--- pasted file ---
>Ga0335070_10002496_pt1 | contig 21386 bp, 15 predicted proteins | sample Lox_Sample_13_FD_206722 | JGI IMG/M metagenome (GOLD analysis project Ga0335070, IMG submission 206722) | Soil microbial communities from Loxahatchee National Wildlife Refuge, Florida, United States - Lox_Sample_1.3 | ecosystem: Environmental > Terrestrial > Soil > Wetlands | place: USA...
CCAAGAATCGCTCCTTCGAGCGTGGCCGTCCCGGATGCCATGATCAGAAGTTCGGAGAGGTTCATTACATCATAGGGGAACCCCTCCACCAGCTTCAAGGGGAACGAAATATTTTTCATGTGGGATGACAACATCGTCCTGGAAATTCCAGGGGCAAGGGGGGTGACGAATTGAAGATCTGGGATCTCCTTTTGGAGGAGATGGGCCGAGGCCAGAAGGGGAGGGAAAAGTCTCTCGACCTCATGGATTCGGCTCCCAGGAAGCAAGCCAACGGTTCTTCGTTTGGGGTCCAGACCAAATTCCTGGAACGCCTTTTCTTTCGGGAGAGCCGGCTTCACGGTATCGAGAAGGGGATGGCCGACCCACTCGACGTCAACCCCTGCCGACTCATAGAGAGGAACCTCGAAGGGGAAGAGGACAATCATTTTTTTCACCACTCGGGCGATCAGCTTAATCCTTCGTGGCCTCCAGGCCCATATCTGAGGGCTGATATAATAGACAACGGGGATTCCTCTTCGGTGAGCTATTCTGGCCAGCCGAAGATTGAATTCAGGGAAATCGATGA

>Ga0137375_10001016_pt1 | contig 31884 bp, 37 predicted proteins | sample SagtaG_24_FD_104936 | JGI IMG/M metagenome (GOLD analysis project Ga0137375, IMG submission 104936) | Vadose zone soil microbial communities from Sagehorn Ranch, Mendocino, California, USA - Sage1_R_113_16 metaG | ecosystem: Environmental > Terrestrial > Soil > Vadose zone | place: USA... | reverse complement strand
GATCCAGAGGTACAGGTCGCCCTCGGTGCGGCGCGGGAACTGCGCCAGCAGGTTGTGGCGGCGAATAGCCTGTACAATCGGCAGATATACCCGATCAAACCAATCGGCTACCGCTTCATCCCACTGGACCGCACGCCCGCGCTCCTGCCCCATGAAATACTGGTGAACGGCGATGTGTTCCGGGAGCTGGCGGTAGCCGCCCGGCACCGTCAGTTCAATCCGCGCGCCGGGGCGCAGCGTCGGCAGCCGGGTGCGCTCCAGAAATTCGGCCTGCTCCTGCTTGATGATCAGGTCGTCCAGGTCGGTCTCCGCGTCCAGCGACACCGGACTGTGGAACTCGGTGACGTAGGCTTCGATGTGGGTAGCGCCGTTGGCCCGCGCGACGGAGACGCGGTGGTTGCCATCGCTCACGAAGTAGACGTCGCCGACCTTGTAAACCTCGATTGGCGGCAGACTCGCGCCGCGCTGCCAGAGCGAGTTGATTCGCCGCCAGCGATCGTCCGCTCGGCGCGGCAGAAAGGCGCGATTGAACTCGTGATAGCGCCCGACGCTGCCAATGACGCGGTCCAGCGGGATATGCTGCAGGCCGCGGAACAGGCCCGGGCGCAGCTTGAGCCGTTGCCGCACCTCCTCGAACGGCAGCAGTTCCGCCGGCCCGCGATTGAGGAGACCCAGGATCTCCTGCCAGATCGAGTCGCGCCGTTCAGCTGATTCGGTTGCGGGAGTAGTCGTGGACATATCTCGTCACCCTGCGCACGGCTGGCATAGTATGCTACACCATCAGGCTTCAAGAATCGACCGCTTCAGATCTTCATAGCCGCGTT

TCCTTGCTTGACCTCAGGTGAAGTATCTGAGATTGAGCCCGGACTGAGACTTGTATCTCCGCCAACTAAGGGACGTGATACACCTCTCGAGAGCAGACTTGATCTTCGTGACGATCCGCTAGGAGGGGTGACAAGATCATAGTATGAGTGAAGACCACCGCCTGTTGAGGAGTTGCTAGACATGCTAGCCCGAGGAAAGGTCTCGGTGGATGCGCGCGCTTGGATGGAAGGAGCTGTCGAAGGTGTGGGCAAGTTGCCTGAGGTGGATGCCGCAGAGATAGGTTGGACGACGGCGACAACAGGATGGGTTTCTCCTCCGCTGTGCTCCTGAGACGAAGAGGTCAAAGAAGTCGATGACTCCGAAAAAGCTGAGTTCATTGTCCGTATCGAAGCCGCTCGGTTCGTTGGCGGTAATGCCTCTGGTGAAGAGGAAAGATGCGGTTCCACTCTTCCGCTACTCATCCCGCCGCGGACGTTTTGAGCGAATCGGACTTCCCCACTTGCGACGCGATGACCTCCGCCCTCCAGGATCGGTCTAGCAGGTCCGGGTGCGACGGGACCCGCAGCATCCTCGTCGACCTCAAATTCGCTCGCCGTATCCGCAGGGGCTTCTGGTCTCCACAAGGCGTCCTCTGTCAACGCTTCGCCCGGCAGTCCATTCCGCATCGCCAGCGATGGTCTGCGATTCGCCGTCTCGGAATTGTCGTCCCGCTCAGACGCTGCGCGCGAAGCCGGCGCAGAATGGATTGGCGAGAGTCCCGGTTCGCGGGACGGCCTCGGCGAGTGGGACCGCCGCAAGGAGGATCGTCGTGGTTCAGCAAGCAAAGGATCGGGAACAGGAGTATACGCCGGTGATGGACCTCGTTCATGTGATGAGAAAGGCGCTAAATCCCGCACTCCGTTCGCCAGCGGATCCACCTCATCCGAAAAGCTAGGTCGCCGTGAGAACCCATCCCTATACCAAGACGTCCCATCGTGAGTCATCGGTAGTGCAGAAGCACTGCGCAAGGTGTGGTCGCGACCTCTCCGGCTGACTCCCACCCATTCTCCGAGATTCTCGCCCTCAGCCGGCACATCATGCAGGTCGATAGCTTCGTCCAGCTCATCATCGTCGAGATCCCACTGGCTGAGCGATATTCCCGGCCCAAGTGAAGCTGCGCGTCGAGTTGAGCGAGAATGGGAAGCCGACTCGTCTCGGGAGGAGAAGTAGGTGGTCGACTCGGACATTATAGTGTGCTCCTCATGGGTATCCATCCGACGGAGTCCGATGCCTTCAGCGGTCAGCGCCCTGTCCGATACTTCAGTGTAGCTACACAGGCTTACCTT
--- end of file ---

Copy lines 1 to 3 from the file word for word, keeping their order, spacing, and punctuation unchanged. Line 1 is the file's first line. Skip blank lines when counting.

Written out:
>Ga0335070_10002496_pt1 | contig 21386 bp, 15 predicted proteins | sample Lox_Sample_13_FD_206722 | JGI IMG/M metagenome (GOLD analysis project Ga0335070, IMG submission 206722) | Soil microbial communities from Loxahatchee National Wildlife Refuge, Florida, United States - Lox_Sample_1.3 | ecosystem: Environmental > Terrestrial > Soil > Wetlands | place: USA...
CCAAGAATCGCTCCTTCGAGCGTGGCCGTCCCGGATGCCATGATCAGAAGTTCGGAGAGGTTCATTACATCATAGGGGAACCCCTCCACCAGCTTCAAGGGGAACGAAATATTTTTCATGTGGGATGACAACATCGTCCTGGAAATTCCAGGGGCAAGGGGGGTGACGAATTGAAGATCTGGGATCTCCTTTTGGAGGAGATGGGCCGAGGCCAGAAGGGGAGGGAAAAGTCTCTCGACCTCATGGATTCGGCTCCCAGGAAGCAAGCCAACGGTTCTTCGTTTGGGGTCCAGACCAAATTCCTGGAACGCCTTTTCTTTCGGGAGAGCCGGCTTCACGGTATCGAGAAGGGGATGGCCGACCCACTCGACGTCAACCCCTGCCGACTCATAGAGAGGAACCTCGAAGGGGAAGAGGACAATCATTTTTTTCACCACTCGGGCGATCAGCTTAATCCTTCGTGGCCTCCAGGCCCATATCTGAGGGCTGATATAATAGACAACGGGGATTCCTCTTCGGTGAGCTATTCTGGCCAGCCGAAGATTGAATTCAGGGAAATCGATGA

>Ga0137375_10001016_pt1 | contig 31884 bp, 37 predicted proteins | sample SagtaG_24_FD_104936 | JGI IMG/M metagenome (GOLD analysis project Ga0137375, IMG submission 104936) | Vadose zone soil microbial communities from Sagehorn Ranch, Mendocino, California, USA - Sage1_R_113_16 metaG | ecosystem: Environmental > Terrestrial > Soil > Vadose zone | place: USA... | reverse complement strand